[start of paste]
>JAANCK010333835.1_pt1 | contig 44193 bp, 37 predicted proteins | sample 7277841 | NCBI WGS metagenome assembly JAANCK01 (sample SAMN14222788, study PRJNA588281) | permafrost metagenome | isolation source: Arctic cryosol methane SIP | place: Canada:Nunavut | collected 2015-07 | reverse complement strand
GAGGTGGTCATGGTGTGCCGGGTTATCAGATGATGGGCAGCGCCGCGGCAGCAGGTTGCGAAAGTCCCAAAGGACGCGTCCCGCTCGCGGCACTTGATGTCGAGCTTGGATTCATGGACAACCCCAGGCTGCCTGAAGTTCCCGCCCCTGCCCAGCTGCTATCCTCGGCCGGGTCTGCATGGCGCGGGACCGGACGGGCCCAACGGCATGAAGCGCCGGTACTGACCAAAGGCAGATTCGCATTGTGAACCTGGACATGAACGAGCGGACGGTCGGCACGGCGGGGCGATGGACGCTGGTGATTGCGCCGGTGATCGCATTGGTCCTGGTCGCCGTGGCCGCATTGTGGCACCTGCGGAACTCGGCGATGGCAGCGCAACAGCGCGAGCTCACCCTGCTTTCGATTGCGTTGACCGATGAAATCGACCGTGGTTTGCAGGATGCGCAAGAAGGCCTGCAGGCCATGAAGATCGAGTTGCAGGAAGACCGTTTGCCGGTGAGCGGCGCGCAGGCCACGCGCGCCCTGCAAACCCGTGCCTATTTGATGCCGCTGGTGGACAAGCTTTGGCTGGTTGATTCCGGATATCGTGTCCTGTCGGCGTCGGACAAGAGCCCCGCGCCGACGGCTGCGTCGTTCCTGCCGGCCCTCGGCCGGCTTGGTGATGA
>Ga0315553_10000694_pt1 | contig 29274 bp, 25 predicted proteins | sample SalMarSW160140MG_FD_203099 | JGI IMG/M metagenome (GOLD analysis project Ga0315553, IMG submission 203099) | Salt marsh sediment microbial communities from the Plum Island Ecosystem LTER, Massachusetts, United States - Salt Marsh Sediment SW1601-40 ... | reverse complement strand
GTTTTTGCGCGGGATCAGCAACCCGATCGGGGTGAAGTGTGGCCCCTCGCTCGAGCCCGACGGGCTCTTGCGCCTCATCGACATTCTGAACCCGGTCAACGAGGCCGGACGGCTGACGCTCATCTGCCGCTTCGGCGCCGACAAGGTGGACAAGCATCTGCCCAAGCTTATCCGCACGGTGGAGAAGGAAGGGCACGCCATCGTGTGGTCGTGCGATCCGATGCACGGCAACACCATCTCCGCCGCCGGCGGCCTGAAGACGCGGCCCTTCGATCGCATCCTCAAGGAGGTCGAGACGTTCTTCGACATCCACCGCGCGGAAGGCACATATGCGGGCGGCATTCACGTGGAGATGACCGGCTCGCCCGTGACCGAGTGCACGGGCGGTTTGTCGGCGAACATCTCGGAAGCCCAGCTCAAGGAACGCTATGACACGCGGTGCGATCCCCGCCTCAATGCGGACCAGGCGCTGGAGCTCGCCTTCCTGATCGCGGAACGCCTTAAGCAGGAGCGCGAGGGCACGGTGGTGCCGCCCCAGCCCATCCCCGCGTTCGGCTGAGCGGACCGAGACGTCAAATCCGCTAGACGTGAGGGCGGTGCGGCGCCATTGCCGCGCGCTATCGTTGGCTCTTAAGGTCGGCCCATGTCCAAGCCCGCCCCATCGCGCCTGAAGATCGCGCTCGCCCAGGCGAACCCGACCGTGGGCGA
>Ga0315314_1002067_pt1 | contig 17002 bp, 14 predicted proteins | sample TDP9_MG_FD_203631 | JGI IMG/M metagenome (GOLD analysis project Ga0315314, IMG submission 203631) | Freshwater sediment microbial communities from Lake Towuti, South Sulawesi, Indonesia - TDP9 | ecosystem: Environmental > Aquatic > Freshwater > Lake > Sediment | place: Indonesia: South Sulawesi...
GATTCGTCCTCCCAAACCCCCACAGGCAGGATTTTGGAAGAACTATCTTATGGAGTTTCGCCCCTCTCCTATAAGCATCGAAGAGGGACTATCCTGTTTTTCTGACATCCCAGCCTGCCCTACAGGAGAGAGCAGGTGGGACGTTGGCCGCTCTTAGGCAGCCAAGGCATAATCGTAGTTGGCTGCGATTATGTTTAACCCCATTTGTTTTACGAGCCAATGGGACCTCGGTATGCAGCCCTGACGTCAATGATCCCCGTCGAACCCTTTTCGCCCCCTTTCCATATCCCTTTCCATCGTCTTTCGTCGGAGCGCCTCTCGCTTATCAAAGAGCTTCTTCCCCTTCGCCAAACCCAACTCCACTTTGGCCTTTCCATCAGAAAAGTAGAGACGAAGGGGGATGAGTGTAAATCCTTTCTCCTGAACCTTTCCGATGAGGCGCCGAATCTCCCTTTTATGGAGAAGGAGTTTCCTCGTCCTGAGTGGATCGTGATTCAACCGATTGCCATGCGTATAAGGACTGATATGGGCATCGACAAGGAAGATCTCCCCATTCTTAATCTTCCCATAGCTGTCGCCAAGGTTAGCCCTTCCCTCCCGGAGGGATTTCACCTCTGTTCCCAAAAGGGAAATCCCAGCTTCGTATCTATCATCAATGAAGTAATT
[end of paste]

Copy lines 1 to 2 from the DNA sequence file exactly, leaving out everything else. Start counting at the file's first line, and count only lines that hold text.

>JAANCK010333835.1_pt1 | contig 44193 bp, 37 predicted proteins | sample 7277841 | NCBI WGS metagenome assembly JAANCK01 (sample SAMN14222788, study PRJNA588281) | permafrost metagenome | isolation source: Arctic cryosol methane SIP | place: Canada:Nunavut | collected 2015-07 | reverse complement strand
GAGGTGGTCATGGTGTGCCGGGTTATCAGATGATGGGCAGCGCCGCGGCAGCAGGTTGCGAAAGTCCCAAAGGACGCGTCCCGCTCGCGGCACTTGATGTCGAGCTTGGATTCATGGACAACCCCAGGCTGCCTGAAGTTCCCGCCCCTGCCCAGCTGCTATCCTCGGCCGGGTCTGCATGGCGCGGGACCGGACGGGCCCAACGGCATGAAGCGCCGGTACTGACCAAAGGCAGATTCGCATTGTGAACCTGGACATGAACGAGCGGACGGTCGGCACGGCGGGGCGATGGACGCTGGTGATTGCGCCGGTGATCGCATTGGTCCTGGTCGCCGTGGCCGCATTGTGGCACCTGCGGAACTCGGCGATGGCAGCGCAACAGCGCGAGCTCACCCTGCTTTCGATTGCGTTGACCGATGAAATCGACCGTGGTTTGCAGGATGCGCAAGAAGGCCTGCAGGCCATGAAGATCGAGTTGCAGGAAGACCGTTTGCCGGTGAGCGGCGCGCAGGCCACGCGCGCCCTGCAAACCCGTGCCTATTTGATGCCGCTGGTGGACAAGCTTTGGCTGGTTGATTCCGGATATCGTGTCCTGTCGGCGTCGGACAAGAGCCCCGCGCCGACGGCTGCGTCGTTCCTGCCGGCCCTCGGCCGGCTTGGTGATGA